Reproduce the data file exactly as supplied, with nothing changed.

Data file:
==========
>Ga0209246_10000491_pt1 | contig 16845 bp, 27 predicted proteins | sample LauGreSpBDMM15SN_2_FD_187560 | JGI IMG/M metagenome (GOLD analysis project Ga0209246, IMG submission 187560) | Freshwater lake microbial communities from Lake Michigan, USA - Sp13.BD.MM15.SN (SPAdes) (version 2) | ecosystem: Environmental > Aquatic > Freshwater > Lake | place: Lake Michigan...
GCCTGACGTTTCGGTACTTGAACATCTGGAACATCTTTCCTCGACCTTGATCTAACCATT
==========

>Ga0209246_10000491_pt1 | contig 16845 bp, 27 predicted proteins | sample LauGreSpBDMM15SN_2_FD_187560 | JGI IMG/M metagenome (GOLD analysis project Ga0209246, IMG submission 187560) | Freshwater lake microbial communities from Lake Michigan, USA - Sp13.BD.MM15.SN (SPAdes) (version 2) | ecosystem: Environmental > Aquatic > Freshwater > Lake | place: Lake Michigan...
GCCTGACGTTTCGGTACTTGAACATCTGGAACATCTTTCCTCGACCTTGATCTAACCATT